Health researchers discover engaging mental processes while exercising builds brawn and brain

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Study participant getting up from a seated position
Sisters performed functional fitness activities

When Jeanne Barcelona joined the faculty in the College of Education’s Division of Kinesiology, Health and Sport Studies, Mariane Fahlman volunteered to serve as her mentor. The two began discussing how to explore their individual interests in a shared study. Fahlman, a professor of health education, was studying functional fitness among aging adults. Barcelona, an assistant professor of community health, was researching physical activity and cognition among children. The SIENA (Sisters In Exercise and Neuro Activity) Study was born when the two decided to examine the effects of exercise and meditation on memory and attention among aging populations.   

Fahlman and Barcelona explored connections between physical functioning, cognition and prayer. Nearly 40 sisters (Catholic nuns) between the ages of 65 and 90 participated in the project.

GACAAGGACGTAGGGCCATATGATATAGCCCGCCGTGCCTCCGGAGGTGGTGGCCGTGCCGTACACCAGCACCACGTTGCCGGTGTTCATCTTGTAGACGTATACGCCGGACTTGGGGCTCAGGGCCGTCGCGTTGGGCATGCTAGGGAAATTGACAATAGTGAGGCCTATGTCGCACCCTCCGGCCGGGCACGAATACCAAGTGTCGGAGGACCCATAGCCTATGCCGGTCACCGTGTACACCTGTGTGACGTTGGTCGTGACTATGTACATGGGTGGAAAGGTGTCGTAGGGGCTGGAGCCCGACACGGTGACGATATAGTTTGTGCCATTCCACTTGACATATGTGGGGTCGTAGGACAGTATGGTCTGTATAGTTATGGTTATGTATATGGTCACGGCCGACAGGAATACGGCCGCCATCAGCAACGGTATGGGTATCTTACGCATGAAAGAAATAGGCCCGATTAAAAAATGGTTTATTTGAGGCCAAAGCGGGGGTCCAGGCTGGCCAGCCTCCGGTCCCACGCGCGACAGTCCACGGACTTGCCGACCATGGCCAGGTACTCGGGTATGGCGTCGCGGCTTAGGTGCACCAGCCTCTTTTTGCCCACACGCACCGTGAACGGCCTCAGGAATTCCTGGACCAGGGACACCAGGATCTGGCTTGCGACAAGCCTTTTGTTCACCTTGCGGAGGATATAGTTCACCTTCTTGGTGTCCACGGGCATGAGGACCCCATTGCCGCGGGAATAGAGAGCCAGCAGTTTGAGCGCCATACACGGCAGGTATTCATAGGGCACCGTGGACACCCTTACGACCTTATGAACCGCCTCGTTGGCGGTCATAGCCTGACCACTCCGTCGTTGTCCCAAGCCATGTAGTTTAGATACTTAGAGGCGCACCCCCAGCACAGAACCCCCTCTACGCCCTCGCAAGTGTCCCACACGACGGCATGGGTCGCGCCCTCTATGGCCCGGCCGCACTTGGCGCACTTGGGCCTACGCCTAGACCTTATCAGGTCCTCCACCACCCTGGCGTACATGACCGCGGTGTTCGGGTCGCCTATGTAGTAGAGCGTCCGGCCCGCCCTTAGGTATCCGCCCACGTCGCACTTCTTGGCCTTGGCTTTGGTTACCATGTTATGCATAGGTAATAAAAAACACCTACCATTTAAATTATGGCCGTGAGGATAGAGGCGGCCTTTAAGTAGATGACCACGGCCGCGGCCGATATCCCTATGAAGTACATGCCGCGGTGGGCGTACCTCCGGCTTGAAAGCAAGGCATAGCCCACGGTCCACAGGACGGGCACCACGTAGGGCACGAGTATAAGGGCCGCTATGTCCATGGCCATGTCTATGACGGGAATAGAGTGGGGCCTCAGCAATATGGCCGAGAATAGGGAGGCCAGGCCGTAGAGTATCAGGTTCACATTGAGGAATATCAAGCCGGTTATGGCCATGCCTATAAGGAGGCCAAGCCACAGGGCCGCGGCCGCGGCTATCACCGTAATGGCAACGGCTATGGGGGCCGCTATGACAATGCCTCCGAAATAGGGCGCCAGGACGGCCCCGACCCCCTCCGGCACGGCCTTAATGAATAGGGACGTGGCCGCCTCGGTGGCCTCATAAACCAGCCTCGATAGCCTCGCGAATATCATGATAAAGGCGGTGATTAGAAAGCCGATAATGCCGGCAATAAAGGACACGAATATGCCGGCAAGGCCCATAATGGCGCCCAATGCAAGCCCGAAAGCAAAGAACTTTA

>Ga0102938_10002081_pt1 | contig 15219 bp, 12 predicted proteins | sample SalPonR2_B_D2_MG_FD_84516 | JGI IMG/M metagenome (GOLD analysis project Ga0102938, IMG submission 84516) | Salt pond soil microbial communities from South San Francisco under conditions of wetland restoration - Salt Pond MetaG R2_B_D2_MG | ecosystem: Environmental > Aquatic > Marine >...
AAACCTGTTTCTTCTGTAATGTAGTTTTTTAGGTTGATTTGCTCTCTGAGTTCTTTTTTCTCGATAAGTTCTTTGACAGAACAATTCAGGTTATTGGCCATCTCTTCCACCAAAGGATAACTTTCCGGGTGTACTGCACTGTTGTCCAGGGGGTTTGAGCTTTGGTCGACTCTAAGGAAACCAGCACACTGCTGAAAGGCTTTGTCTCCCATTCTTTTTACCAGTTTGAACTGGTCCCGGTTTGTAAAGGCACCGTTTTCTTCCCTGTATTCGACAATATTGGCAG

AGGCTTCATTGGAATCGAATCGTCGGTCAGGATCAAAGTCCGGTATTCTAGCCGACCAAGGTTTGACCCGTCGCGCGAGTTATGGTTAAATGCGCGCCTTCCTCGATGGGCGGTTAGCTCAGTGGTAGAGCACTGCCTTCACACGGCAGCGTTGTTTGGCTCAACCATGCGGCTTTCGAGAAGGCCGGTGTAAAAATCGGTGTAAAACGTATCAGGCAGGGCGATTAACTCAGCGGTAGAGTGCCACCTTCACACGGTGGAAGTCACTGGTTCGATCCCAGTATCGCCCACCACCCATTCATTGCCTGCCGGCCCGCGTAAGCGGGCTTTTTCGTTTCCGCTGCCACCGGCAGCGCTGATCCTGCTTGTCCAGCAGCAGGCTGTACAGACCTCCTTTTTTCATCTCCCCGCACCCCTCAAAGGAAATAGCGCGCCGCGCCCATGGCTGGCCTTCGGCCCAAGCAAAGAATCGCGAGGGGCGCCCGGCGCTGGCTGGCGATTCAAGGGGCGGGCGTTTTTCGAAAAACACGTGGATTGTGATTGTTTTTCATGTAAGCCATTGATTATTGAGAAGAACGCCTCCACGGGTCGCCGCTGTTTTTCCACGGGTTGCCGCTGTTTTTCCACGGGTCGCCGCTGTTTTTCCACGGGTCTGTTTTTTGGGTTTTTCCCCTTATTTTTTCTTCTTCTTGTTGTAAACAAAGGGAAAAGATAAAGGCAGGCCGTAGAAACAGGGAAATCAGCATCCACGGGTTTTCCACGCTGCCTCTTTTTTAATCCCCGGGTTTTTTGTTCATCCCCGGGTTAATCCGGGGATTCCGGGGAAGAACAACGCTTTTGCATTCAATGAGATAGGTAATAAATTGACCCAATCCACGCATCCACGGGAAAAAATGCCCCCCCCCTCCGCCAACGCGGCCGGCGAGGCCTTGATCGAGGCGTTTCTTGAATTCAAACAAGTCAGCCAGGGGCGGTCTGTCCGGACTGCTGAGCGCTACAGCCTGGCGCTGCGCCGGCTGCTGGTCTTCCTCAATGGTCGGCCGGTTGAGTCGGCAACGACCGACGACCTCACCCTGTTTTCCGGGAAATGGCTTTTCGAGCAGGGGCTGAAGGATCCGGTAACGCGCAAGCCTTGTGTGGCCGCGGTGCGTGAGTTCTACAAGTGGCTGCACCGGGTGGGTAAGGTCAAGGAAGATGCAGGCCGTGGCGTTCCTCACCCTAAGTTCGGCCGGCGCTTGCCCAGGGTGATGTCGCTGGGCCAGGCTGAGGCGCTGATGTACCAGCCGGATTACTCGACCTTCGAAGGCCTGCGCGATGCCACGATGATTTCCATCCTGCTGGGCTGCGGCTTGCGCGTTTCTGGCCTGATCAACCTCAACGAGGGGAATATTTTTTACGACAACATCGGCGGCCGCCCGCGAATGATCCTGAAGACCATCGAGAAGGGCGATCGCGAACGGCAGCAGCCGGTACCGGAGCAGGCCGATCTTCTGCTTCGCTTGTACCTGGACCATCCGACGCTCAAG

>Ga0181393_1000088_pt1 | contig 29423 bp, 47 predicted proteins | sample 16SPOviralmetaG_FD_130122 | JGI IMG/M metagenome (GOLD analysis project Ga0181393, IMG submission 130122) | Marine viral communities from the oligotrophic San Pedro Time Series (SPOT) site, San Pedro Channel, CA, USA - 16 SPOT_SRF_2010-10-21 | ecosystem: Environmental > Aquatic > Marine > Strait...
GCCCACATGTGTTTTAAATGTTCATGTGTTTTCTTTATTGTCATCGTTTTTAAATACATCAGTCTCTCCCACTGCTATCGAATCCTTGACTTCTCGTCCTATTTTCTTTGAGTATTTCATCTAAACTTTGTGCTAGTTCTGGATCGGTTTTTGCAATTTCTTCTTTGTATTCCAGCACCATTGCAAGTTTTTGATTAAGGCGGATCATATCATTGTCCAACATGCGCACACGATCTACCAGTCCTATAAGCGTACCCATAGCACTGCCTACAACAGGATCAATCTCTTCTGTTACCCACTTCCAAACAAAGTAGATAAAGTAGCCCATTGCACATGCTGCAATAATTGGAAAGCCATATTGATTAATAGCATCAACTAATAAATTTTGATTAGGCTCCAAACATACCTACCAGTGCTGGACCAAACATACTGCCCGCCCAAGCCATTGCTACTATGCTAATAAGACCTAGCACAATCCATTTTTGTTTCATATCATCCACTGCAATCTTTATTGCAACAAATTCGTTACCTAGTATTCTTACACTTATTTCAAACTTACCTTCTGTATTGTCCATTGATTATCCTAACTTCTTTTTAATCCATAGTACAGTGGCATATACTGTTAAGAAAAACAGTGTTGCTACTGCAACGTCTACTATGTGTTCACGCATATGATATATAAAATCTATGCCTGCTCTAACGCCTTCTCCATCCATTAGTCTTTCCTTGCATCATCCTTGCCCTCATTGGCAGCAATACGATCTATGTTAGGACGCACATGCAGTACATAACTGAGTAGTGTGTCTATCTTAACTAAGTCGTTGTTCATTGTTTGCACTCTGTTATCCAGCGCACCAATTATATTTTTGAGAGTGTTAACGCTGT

Sisters engaged in “functional fitness” activities — tasks associated with daily living such as walking, lifting and getting up from a seated position — that measured their ability to live independently. Most sisters met or exceeded the range of muscle strength expected for their respective age group. Areas for improvement included balance, stability and endurance, which are important because they help prevent falls as people age.  

“Fitness is important to physiological and brain health as people age, and functional capacity is a measure of your ability to take care of yourself,” said Fahlman. “As people age and their ability to perform simple tasks becomes more difficult, they do less. They may walk shorter distances, buy fewer groceries, shower less often or drive to the mailbox. Eventually, they need assistance with all their daily activities.”